There are three primary things to communicate in volleyball, especially when your team is on defense.
1. Call out which hitters on the opposing team are in the front row,
2. Identify where the setter is whether she's front row or backrow and
3. Which backrow hitters could possibly be getting a set
You need to develop great communication skills especially while your team is on defense and during rallies.
These are communication habits that college and professional players adopt, so that means its a good idea you do the same.
Here's the deal.
The front row players on defense should call out and identify to each other and the backrow what players could possibly be hitting once the rally starts.
The defensive players need to call out what play they see developing as or before they see it developing.
Unfortunately a lot of volleyball players stay quiet when they are on defense and they assume that everybody on their team is seeing the same thing.
People will always interpret what they see differently. Some interpretations will be similar but many will vary.
Players should communicate in volleyball so that team members "see" or interpret the same things, in the same way at the same time.
How do you get six players to do that?
To be sure members of your team are seeing the same thing, good communication skills are needed.
As players see a play developing they need to "call out the play" or talk about the action out loud to their teammates so that everyone on the squad knows and understands and can anticipate what moves or adjustments they need to make to play defense against the opposing team's impending attack.
If there are three or four or five voices from players all calling out the same thing that they see happening across the net, then everyone knows that all the team members are seeing the same play.
When this happens, its easier to make adjustments as a whole team, as opposed to just one person doing one thing in defense while two or three others do something else.
Communicating in volleyball defense prevents players from having to guess what is on each other's minds.
The more they talk to each other the more they know that each team member is seeing the action in the very same way.
When the opposing setter rotates to the front row, everybody on the defensive team should be talking about it before the whistle is blown to start the really.
Too many volleyball setters make too many easy points when they are front row because the opposing teams blockers didn't know or didn't communication with each other or their back row teammates by calling out loud that the opposing team's setter rotated up to the front.
Once a setter rotates up to the front row, and the team is playing something like a 4-2 or 5-1 offense, then that setter can attack the ball like any one of her hitters.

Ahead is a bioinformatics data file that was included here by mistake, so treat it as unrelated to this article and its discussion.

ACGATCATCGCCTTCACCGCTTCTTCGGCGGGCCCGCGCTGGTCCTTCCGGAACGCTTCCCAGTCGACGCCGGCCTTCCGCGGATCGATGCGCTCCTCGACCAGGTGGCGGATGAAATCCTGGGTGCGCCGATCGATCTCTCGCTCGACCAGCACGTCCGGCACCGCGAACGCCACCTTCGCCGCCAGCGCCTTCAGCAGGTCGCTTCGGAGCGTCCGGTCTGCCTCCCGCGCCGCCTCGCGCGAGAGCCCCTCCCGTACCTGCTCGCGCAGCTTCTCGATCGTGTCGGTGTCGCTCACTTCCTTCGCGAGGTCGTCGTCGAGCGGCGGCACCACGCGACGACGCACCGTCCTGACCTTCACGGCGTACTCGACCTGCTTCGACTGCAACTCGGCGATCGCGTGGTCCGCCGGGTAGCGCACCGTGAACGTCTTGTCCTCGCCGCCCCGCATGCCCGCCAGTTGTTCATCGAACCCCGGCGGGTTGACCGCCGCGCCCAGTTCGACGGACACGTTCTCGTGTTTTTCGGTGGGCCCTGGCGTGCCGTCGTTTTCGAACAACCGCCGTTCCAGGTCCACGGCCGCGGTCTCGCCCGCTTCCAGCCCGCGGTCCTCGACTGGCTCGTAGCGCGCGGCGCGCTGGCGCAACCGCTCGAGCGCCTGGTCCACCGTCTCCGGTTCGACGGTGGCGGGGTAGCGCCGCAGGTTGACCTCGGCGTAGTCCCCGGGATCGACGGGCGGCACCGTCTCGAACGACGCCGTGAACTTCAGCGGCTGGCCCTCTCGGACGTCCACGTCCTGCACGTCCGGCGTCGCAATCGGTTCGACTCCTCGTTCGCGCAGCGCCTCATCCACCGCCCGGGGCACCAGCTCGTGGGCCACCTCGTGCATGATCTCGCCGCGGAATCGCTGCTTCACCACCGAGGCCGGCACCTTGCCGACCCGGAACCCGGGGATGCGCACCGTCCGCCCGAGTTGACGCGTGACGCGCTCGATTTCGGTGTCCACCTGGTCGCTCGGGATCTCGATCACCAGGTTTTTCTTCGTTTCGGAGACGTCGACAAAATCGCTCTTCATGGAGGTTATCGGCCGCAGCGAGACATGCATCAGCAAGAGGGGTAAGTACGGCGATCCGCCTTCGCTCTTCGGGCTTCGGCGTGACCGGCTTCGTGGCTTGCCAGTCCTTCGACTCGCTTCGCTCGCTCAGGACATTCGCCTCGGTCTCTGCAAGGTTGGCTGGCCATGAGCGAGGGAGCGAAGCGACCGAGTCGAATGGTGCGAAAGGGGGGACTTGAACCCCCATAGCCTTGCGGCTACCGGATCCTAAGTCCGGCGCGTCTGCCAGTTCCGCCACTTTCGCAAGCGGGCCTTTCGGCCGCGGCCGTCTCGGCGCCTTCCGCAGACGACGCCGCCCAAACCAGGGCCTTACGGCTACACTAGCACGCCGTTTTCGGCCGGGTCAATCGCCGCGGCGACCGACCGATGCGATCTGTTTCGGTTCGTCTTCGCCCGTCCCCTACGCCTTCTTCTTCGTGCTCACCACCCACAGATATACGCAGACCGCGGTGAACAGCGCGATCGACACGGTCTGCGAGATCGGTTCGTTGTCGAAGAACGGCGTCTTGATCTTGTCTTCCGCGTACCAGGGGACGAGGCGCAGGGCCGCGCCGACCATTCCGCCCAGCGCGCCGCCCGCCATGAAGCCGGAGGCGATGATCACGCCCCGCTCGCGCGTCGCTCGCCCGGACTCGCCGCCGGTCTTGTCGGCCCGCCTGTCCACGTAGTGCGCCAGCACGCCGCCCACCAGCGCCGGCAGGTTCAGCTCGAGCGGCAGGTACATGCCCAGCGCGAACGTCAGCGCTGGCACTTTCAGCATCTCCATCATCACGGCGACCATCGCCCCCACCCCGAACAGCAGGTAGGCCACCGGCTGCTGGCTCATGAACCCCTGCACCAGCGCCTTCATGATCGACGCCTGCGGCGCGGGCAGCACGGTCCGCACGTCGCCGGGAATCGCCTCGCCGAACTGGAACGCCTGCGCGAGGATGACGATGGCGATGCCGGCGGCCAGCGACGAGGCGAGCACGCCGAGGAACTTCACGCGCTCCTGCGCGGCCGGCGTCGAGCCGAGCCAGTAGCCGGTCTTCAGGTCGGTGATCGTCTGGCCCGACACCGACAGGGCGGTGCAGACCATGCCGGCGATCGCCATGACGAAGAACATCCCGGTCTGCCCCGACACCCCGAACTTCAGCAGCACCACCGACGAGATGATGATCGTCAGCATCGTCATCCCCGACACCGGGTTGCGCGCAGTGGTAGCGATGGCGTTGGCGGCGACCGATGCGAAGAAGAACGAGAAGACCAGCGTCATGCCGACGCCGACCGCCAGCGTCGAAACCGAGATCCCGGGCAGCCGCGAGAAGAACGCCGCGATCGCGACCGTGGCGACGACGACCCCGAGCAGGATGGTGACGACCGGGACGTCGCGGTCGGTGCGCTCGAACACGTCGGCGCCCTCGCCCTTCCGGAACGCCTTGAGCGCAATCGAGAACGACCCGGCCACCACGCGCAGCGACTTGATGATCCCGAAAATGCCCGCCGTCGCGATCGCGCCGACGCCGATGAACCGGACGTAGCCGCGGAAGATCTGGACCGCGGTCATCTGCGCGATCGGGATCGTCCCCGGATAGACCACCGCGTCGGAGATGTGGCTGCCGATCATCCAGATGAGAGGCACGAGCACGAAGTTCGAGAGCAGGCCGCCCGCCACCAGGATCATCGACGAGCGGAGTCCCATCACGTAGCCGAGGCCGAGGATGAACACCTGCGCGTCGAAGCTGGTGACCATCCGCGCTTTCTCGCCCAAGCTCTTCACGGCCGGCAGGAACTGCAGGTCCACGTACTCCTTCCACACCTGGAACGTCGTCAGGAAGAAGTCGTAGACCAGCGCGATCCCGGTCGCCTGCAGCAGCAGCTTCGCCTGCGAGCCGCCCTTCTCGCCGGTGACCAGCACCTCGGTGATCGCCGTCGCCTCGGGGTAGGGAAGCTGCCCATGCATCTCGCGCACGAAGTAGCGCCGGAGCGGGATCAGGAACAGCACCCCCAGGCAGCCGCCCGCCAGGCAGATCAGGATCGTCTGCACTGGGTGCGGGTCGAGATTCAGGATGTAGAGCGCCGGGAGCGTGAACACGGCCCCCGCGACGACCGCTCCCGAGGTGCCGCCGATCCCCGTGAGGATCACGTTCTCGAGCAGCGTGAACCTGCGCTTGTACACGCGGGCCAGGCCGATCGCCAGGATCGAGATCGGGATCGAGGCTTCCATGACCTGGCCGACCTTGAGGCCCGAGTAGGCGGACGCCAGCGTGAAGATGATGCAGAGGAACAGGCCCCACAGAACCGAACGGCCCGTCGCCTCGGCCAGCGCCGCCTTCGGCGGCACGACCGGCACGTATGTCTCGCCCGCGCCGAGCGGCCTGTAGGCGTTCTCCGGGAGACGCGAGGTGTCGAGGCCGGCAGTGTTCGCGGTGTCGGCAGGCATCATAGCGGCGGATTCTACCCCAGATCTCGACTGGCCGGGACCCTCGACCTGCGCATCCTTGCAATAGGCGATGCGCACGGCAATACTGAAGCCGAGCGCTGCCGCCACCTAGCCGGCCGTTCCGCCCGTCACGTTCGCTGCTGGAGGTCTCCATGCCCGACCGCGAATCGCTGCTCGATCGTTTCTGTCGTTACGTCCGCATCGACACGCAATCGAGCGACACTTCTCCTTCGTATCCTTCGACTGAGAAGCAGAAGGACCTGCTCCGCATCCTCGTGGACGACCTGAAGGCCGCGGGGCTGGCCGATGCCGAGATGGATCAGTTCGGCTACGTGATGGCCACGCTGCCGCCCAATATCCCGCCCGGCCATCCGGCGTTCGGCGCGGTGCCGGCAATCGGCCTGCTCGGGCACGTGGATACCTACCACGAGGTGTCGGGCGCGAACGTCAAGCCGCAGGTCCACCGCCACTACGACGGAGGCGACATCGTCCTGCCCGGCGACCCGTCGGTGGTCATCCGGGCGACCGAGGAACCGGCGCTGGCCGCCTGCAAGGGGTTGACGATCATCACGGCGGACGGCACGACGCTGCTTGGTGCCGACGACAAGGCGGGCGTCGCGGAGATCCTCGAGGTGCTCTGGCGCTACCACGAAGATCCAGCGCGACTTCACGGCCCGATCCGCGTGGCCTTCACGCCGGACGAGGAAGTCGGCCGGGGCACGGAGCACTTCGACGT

A dump is when the setter fakes like she is going to set one of her two front row players, and instead she "dumps" the ball over the net on the second contact into an empty space on her opponent's court.
A setter can dump a ball by using one hand or she can use two hands but either way, similar to a "hitter", if the setter doesn't have a block in front of her to try and stop her from tipping or dumping the ball over the net, then she is in great position to make extremely easy points.
Let me repeat, the front row setter is in position to make ridiculously easy points, by dumping the ball over the net especially if no one on the opposing team's defense, particularly the front row blockers, are paying attention enough to call out the fact that this setter is now in the front row.
Oftentimes only one or two players, usually the middle blocker and maybe one setter who's paying attention will call out "front row setter!"
But since it's usually the back row defenders that have to dig the setter's front row tip attack, it is really, really much more effective if five or six player voices communicate about the fact that she has rotated up to the front row.
This means everyone should be paying attention as to who the opposing team's front row attackers are and where the setter is at all times.
A front row blocker usually the one playing on the left side should take the responsibility of telling everyone on their team "Hey, I'll stay with the setter, she's right here in the ____position."
She should say this at the net, before the referee whistles for the serve and in a loud voice so all the members of her team can hear her.
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